Beatriz At Dinner
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Beatriz (Salma Hayek), an immigrant from a poor town in Mexico, has drawn on her innate kindness to build a career as a spiritual health practitioner in Los Angeles. Doug Strutt (John Lithgow) is a cutthroat, self-satisfied billionaire real estate developer. When these two opposites meet at a dinner party, their worlds collide and neither will ever be the same.
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Couple of comments: this is the third time that director Miguel Arteta and writer Mike White have teamed up, after the excellent "Chuck & Buck (in 2000) and "The Good Girl" (in 2002). Here they decide to go a very different rout, and serve up a social commentary on life of the rich and famous. Beatriz, a down to earth alternative medicine healer of Mexican descent, stands out like a sore thumb in a small gathering of white rich business men and their spouses, and hence tension ensues. I'm sure that there are people in real life like the John Lithgow character, a rude, self-absorbed, insensitive, sexist and racist pig, but if the movie makers think that this is a representative reflection of rich, white males, then I disagree. I had seen the trailer for the movie, and was expecting something amazing. Instead, what we have here is a movie which has an interesting premise, and doesn't know how to flesh it out, and then simply runs out of steam (and plot) after a mere 1 hr. and 15 min. Sorry, that doesn't cut it for me. This movie feels like a missed opportunity. Salma Hayek (in the role of Beatriz) makes the best of the situation, but that's not saying all that much much.
The movie opened this weekend on 2 screens for all of Greater Cincinnati. The Saturday matinée where I saw this at was attended poorly (3 people, including myself). Now having seen the film, I don't see a long life for this movie in the theaters: it's too dark, and too obvious, but worst of all, the movie is not fully fleshed out.
The ideas are worthwhile and it intends to say something substantive that would enlighten the viewer and provoke thought. It misses that mark.
It looks good--nicely shot, good production design, competently directed. The actors are excellent. Beatriz doesn't feel like a real character, though. She's a representation of a perspective that the world needs more of. On top of that, the other characters are so completely wrapped up in their wealthy lifestyles that there's not enough complexity in the examination of the ideas. Beatriz doesn't get through to them, partly because she's so aggressively passionate that they find her more kooky and amusing than someone whose ideas should be considered. They dismiss her.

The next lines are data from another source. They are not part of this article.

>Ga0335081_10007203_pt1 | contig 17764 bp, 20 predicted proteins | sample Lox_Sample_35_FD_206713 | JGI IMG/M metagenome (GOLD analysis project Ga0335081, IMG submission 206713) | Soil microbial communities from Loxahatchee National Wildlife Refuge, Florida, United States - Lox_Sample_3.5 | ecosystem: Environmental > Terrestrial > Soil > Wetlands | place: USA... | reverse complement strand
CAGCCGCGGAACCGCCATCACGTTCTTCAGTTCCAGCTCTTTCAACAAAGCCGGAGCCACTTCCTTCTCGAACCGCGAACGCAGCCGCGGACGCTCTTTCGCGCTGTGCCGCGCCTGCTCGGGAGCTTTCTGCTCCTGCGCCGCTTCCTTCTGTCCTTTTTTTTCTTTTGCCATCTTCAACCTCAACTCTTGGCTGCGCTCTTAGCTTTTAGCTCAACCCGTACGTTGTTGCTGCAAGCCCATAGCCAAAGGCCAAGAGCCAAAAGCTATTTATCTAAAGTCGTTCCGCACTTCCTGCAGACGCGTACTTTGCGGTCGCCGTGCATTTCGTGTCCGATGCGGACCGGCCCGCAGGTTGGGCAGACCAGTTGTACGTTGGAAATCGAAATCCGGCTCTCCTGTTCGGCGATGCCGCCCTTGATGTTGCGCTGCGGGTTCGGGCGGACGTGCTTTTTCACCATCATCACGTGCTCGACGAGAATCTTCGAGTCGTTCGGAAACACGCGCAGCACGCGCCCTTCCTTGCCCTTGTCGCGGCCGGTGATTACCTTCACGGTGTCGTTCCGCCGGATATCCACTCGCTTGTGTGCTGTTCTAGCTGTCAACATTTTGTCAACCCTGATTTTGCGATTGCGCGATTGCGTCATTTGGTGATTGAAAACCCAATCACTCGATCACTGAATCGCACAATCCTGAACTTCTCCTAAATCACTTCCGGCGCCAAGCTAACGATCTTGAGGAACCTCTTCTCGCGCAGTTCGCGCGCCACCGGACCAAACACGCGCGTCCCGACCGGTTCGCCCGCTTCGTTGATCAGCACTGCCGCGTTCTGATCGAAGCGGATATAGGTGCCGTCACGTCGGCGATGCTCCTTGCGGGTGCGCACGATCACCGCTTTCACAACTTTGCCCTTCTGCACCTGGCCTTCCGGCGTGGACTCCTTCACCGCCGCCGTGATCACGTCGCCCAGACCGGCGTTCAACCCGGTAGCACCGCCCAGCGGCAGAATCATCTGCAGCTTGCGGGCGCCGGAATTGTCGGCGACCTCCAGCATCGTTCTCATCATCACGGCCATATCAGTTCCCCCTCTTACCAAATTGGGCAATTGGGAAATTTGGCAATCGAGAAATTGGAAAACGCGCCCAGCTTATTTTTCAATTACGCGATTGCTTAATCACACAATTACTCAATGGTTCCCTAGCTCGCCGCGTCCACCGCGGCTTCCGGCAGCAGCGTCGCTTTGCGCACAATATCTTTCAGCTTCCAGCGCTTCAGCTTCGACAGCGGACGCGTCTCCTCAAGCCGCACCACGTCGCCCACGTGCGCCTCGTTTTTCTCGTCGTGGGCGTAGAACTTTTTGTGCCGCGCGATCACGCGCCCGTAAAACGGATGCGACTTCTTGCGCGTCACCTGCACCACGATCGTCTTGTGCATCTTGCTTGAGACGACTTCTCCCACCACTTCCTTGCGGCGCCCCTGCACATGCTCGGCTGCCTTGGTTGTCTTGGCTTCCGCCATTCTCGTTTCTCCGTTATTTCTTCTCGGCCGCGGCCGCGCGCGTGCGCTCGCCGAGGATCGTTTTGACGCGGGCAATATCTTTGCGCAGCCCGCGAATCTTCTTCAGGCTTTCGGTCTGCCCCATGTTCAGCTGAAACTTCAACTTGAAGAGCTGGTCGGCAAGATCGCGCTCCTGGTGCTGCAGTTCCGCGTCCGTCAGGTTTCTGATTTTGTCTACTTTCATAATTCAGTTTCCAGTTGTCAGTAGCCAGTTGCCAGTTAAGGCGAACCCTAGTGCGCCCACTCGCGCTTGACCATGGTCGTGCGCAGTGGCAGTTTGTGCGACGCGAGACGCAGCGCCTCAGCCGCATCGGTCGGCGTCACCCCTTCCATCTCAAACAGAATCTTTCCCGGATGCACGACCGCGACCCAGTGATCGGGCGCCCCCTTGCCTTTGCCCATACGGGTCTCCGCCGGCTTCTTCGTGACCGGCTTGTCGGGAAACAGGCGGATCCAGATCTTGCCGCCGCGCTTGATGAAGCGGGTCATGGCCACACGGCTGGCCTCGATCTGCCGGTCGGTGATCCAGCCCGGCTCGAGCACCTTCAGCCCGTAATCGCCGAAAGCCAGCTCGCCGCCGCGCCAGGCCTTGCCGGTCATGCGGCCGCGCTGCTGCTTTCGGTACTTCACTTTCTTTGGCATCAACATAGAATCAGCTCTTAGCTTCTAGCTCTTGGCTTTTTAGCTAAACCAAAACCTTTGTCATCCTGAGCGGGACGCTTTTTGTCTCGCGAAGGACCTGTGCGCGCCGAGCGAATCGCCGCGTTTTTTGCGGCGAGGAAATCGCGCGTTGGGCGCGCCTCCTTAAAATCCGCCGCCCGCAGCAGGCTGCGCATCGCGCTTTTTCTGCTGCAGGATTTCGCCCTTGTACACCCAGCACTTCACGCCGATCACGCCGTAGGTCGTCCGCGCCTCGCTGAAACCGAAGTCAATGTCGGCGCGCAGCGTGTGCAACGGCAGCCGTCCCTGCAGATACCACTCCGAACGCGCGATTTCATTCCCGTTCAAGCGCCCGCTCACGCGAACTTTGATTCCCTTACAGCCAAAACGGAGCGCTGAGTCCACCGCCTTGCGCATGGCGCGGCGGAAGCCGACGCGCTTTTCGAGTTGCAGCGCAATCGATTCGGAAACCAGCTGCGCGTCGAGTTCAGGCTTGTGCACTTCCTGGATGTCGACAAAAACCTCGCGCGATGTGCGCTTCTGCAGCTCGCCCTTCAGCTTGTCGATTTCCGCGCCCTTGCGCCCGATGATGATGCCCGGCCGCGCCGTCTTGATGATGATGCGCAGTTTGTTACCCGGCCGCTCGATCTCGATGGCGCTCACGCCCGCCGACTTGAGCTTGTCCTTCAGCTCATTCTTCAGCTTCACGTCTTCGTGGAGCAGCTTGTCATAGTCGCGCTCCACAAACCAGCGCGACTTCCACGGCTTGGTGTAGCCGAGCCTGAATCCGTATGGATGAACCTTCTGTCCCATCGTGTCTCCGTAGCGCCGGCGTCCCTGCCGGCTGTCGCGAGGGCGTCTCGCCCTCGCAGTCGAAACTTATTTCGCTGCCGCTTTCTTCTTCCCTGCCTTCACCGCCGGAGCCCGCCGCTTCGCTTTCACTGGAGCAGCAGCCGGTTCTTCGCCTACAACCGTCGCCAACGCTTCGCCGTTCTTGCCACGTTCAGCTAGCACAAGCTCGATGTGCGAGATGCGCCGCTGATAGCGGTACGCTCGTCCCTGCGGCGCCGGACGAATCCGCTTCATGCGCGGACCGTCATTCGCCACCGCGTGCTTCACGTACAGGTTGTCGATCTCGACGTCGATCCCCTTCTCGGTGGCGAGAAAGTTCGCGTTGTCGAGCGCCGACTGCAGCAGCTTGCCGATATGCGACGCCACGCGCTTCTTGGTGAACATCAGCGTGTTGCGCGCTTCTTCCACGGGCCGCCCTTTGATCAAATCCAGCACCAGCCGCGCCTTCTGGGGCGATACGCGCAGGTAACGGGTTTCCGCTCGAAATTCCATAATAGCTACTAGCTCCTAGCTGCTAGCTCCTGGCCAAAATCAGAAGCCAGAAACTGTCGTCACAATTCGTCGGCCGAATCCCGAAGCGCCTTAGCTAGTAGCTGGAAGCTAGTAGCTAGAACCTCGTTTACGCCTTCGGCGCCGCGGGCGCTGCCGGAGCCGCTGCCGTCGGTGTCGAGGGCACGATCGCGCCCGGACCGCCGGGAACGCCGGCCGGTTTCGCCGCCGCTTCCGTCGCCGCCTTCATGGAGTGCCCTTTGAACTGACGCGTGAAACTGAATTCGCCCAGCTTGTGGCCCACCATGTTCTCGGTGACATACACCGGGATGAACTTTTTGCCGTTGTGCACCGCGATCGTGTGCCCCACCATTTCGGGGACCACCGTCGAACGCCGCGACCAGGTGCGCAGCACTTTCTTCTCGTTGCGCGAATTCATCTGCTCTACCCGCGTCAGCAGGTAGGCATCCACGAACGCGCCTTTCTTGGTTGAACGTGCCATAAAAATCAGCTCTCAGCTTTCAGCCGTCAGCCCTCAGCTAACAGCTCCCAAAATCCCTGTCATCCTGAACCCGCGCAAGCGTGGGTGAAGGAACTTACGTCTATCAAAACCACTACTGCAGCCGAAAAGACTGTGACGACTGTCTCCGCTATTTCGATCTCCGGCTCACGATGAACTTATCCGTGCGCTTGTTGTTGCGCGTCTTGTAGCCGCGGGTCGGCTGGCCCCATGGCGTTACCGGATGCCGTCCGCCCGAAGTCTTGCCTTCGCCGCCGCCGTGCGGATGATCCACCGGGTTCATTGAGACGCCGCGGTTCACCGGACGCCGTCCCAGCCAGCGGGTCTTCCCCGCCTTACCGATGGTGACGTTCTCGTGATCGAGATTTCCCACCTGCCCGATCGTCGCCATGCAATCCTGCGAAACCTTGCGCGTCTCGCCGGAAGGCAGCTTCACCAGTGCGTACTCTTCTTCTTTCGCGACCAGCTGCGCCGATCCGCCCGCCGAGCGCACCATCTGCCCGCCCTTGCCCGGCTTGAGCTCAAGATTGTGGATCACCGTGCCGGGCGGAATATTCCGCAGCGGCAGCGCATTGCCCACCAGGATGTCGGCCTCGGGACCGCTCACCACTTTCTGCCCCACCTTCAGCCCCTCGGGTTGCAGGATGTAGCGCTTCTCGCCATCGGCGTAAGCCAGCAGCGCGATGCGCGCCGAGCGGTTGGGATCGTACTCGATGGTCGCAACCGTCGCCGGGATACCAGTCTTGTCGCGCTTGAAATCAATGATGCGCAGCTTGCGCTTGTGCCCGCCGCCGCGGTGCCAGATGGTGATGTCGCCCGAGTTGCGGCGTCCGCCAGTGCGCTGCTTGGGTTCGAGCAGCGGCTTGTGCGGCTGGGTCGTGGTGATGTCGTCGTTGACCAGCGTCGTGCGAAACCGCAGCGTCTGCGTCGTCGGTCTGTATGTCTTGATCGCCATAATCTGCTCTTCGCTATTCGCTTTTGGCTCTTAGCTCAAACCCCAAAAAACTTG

Beatriz is the righteous one and the rest of them are all contributors to the problem that's ruining the planet, either directly by causing devastation, or indirectly by benefitting from the destruction and not doing anything to stop it. The impact might have been greater if Beatriz had acknowledged how she, too, benefits from money and greed, though she doesn't intend to. (Her wealthy clients do pay her and she's willing to take their money.) And if she realized that some wealthy people who do awful things can simultaneously contribute to society in a way that benefits others. (Jobs; advancements in technology, etc.) What's happening in the world has become more complicated than good vs. evil. I think what the filmmakers were trying to say is that the planet IS dying and really we're all contributing to that, so there's no hope. Some people are going to enjoy it as it goes down (articulated by John Lithgow's character). And others are going to be in agony about it (Beatriz). Sadly, Beatriz's way of coping with this realization leaves the viewer feeling confused and unsatisfied in the end. This might just be a case of the wrong story at the wrong time. As a viewer in 2017, where global warming and the threat of nuclear war are making many of us feel doom is inevitable, seeing a film that seems to say, yeah, the end IS coming is not entertaining or satisfying. If we're to remain on the planet, we need hope. And hope exists. Recently there was a story about a deforested area wherein tons of orange peels were dumped a decade ago. They revisited the deforested spot a decade later and it was completely filled in with trees. If this kind of composting can be done in deforested areas around the planet, that restoration will help the atmosphere. I wish Beatriz had known about this and other glimmers of hope and brought that with her to dinner.
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Amazing movie about the most important simple things that been totally forgotten in the cruel 2018 World.